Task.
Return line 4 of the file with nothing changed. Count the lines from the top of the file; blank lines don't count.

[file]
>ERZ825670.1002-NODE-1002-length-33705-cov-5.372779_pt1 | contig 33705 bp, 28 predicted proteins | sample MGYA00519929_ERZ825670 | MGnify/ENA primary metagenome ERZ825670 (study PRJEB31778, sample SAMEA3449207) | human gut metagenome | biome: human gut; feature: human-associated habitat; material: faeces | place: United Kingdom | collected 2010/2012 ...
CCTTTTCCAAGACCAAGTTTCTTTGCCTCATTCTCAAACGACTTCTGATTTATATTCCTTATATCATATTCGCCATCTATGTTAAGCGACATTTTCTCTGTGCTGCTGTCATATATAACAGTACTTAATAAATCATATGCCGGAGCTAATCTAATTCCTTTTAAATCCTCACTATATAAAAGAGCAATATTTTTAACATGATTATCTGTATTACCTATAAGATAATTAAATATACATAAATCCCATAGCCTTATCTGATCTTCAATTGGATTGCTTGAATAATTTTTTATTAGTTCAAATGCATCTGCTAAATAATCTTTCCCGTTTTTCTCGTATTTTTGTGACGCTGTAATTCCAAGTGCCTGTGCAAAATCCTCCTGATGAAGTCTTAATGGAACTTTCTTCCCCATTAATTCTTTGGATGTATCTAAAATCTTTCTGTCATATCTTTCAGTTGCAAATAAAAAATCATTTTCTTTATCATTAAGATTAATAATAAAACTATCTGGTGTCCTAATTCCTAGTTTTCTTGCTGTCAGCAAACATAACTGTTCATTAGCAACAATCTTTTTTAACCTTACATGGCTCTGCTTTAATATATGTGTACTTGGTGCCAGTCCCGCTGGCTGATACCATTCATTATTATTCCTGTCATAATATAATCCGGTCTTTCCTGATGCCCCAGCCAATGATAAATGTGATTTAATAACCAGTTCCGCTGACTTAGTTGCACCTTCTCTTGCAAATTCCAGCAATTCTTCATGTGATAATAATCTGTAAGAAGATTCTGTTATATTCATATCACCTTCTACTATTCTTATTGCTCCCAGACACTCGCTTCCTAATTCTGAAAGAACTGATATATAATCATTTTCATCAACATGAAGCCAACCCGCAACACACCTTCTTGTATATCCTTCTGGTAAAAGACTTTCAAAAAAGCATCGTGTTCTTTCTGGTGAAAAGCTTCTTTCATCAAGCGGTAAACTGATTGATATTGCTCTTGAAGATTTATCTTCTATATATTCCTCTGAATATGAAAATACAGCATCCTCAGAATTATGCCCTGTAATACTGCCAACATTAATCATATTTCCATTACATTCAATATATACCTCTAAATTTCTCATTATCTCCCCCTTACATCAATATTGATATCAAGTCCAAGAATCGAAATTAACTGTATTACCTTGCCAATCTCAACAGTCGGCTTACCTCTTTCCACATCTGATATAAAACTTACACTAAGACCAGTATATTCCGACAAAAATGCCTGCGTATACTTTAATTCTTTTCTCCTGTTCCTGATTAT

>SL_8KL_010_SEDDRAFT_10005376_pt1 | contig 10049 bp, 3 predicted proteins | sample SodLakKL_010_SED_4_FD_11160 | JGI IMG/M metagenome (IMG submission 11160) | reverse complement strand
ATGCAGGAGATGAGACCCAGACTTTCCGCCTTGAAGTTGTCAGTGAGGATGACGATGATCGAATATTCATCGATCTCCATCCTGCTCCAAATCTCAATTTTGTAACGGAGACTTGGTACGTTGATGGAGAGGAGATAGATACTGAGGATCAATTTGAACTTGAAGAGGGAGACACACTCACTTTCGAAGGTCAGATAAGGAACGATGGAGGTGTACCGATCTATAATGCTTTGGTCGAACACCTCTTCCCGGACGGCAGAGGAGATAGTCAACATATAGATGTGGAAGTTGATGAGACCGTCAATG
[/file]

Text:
ATGCAGGAGATGAGACCCAGACTTTCCGCCTTGAAGTTGTCAGTGAGGATGACGATGATCGAATATTCATCGATCTCCATCCTGCTCCAAATCTCAATTTTGTAACGGAGACTTGGTACGTTGATGGAGAGGAGATAGATACTGAGGATCAATTTGAACTTGAAGAGGGAGACACACTCACTTTCGAAGGTCAGATAAGGAACGATGGAGGTGTACCGATCTATAATGCTTTGGTCGAACACCTCTTCCCGGACGGCAGAGGAGATAGTCAACATATAGATGTGGAAGTTGATGAGACCGTCAATG